Be yourself. You’re the one getting married. This is no time to decide to change your style or how you’re going to present yourself to your guests just because “that’s how it’s done”. Your wedding should be about you and your tastes, and not what everyone else is doing. I know that many times people are getting money from their parents when wedding planning, so it can be difficult to say no to parental requests for X or Y. But if you have a good relationship with them, maybe try to push back. Or if something is really not to your taste, and you can afford option B, offer to pay for that portion yourself. If you’re getting too much pushback on your tastes and your ideas, maybe having a parent pay for the wedding is not the way to go. Intimate courthouse affairs can be just as beautiful, and tend not to cost a lot of money. Try to work to make sure that you and your partners wants and needs aren’t being ignored.
The prime example for me is above – I wore a short dress. I always have felt uncomfortable in long dresses, so one of my requirements was finding something that wasn’t your traditional ball gown. So I spent a lot of time online ordering dresses to try on at home. I finally found this one on Zappos (of all places), and had it tailored. It helps to try on a bunch of dresses so that you know what really works for you. Know return policies. Don’t compromise, and if it’s not perfect – take it to a tailor. Mine was amazing and we got it to be perfect!
Don’t say no to help. The first thing that many people said after “congratulations” when they heard I was engaged and getting married soon was, “Let me know if I can help”. Which is awesome and sweet. During the planning stage, not a lot of help was needed. But as we got closer and closer to the day of, I did call a few of those people to see if they’d be willing to assist. Ben and Nicole came out to help choose beers. Friends set up decor day-of. Guests helped us transport leftover kegs after the reception had ended. People want to help. It got to the point where I just said, “Yes – please help with this”, and with a little instruction (especially when it came to the flowers), it happened. Good friends and family won’t mess things up. And they’ll want to help. I think if I’d been less laser-focused, there would have been more things I could have let people help with, but that’s just me.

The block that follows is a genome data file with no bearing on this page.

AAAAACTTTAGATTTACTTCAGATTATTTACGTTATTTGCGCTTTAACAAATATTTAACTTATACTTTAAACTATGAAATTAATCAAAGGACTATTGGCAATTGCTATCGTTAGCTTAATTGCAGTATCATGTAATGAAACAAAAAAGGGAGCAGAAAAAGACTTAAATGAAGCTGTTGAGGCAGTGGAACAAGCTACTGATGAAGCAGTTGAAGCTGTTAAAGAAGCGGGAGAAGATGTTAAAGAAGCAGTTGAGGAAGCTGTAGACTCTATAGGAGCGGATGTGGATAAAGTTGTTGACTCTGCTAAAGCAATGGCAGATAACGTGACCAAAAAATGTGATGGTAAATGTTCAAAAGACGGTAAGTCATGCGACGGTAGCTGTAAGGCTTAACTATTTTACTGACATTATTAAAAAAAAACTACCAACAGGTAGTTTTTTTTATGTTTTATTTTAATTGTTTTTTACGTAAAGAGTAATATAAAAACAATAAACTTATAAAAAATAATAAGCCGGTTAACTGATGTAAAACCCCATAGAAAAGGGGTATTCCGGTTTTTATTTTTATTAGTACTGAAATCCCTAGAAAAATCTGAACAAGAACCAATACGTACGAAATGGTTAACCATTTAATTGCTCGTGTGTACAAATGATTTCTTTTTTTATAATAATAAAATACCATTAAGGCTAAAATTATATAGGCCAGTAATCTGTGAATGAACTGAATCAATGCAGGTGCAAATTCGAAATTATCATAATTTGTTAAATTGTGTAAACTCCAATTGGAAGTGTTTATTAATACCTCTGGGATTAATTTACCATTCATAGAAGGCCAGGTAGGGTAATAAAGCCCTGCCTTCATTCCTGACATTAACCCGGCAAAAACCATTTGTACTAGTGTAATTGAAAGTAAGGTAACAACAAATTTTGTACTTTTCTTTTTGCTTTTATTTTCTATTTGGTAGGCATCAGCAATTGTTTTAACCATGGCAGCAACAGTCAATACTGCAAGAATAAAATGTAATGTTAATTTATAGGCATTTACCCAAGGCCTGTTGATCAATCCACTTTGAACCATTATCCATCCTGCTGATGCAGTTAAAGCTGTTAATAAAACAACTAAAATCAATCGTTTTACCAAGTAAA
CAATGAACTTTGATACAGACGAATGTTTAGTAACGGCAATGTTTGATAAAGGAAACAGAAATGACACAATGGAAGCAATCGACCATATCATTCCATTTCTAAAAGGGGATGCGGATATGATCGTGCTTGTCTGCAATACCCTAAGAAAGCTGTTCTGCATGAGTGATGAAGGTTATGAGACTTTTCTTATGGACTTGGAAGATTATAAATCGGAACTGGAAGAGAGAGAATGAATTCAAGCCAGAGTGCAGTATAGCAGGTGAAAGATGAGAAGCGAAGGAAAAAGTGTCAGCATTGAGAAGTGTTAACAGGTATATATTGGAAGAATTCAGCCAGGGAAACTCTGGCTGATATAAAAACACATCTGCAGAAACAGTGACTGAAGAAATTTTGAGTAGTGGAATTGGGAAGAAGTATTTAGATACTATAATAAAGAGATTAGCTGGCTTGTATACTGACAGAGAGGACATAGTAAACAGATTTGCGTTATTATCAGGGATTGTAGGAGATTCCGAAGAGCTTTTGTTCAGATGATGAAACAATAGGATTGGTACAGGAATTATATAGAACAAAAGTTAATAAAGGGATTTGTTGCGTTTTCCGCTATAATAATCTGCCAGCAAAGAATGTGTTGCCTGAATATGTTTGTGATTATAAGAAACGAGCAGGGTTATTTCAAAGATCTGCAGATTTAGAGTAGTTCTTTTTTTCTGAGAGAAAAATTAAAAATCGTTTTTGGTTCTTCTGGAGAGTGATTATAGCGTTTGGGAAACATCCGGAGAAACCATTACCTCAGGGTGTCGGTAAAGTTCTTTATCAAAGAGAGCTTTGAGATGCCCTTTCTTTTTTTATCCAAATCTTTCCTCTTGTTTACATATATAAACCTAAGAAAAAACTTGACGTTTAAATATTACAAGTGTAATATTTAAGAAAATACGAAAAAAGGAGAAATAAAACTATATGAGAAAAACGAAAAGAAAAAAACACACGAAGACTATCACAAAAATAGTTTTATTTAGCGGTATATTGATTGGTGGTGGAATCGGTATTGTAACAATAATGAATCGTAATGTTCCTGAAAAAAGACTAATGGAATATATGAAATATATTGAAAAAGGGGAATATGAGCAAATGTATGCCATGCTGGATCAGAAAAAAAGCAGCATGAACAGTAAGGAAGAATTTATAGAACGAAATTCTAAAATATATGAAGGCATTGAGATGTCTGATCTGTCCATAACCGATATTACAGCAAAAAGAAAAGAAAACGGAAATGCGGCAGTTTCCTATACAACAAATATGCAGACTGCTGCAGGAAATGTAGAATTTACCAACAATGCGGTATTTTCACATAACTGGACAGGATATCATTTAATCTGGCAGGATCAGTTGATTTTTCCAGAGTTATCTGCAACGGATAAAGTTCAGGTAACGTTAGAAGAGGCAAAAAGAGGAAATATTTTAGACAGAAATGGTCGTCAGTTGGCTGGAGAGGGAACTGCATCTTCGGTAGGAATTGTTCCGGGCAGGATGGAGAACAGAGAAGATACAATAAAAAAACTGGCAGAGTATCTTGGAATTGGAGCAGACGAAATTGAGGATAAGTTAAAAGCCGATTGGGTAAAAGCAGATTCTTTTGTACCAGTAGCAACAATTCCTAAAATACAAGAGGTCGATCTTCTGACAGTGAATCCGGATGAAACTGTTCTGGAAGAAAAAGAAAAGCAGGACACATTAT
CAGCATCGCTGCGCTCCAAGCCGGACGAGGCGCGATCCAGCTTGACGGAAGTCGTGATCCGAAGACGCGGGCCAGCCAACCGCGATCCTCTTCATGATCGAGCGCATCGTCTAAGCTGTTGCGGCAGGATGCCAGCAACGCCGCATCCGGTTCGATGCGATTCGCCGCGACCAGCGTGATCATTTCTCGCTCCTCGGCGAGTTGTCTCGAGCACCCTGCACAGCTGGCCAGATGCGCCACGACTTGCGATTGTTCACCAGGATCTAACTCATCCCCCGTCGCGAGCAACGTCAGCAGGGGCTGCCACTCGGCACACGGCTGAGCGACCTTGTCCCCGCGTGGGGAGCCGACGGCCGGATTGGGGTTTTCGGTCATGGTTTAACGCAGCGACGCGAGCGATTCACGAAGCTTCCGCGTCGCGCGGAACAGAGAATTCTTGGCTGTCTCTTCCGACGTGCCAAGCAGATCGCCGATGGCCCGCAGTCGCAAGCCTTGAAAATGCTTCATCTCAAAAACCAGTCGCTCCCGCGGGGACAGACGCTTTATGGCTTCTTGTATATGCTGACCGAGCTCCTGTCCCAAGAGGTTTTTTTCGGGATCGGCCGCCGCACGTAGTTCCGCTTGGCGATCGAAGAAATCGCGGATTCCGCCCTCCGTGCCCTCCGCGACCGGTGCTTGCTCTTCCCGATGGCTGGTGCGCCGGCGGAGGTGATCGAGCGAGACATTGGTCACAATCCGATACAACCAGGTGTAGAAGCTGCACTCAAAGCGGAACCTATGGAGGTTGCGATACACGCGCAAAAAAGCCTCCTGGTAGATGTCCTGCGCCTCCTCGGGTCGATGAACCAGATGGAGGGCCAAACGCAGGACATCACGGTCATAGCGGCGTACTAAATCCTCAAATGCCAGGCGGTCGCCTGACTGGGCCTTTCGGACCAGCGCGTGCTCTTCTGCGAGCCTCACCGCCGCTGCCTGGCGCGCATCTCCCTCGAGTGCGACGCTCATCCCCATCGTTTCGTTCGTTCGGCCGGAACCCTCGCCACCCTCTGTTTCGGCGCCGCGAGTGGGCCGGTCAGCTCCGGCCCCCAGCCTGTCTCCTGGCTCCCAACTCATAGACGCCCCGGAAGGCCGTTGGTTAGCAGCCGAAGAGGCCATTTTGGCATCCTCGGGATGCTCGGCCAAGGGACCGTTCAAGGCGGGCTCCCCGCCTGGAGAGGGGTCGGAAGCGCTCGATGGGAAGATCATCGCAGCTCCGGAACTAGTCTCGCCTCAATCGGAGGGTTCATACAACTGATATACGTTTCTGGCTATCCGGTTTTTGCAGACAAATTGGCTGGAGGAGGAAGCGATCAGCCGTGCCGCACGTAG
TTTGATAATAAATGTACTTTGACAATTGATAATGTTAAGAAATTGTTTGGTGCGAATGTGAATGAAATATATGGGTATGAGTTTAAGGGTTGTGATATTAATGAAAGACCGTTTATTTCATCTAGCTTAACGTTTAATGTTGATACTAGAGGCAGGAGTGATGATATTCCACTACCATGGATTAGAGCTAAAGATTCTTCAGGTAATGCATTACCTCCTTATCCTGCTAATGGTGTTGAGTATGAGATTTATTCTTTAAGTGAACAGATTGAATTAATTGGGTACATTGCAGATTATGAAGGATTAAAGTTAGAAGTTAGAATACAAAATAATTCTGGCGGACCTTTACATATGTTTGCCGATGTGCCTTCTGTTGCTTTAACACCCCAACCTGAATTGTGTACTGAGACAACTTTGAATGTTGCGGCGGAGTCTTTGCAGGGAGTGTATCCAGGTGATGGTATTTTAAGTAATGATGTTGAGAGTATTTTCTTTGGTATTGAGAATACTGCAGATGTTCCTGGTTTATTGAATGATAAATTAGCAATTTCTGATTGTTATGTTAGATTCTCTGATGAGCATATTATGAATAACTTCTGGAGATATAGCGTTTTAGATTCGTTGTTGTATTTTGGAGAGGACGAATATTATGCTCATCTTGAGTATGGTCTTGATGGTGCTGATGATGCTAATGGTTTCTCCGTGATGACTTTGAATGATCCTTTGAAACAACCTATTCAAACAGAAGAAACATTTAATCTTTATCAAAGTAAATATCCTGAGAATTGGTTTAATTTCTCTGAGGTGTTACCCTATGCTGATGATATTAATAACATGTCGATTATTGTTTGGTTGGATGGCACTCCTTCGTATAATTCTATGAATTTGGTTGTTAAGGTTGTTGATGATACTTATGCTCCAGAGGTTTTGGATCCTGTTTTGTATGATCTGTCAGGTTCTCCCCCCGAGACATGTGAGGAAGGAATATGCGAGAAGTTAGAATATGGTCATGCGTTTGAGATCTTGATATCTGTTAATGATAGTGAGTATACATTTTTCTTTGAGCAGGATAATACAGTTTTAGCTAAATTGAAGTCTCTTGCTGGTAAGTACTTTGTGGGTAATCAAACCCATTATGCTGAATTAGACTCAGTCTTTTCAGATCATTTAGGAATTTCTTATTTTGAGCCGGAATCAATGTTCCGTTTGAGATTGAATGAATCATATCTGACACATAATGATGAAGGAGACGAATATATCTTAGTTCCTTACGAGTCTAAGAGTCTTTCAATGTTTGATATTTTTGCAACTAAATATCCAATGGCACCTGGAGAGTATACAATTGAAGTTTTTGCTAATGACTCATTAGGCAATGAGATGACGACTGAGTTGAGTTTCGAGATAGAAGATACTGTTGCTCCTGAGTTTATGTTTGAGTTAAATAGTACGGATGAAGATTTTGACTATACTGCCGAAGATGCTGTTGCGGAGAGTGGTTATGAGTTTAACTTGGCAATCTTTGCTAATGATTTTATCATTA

If you want or need help, ask for it. Chances are that your loved ones are chomping at the bit to help, as long as you aren’t asking for anything too exhausting or overwhelming.
Time goes faster than you think. Three months is a season. It feels like a long time in theory, but then with each week, time whittles away. Having a schedule and sticking to it is never a bad idea. Because deadlines will creep up on you. Shipping and delivery will take longer than you think. Vendors will not respond as soon as you think they should. And that’s to say nothing of the day itself, which will whoosh along at lightening speed. The more you have it organized in advance, the less it will feel like it’s whirling out of control.
And that’s it. Anyone else out there have tips for wedding planning on a strict timeline? Or have questions about how we did it?
Details from my wedding:
Photography: Ksant Photography (Richmond, VA) [All photos this post were taken by her]
Venue/Catering: Devil’s Backbone Brewing Company (Roseland, VA)
Cake: Passionflower Cakes (Charlottesville, VA)
Honeysticks: The Bee Folks (Mt Airy, MD)
Floral Design: Flower Moxie (Oklahoma City, OK)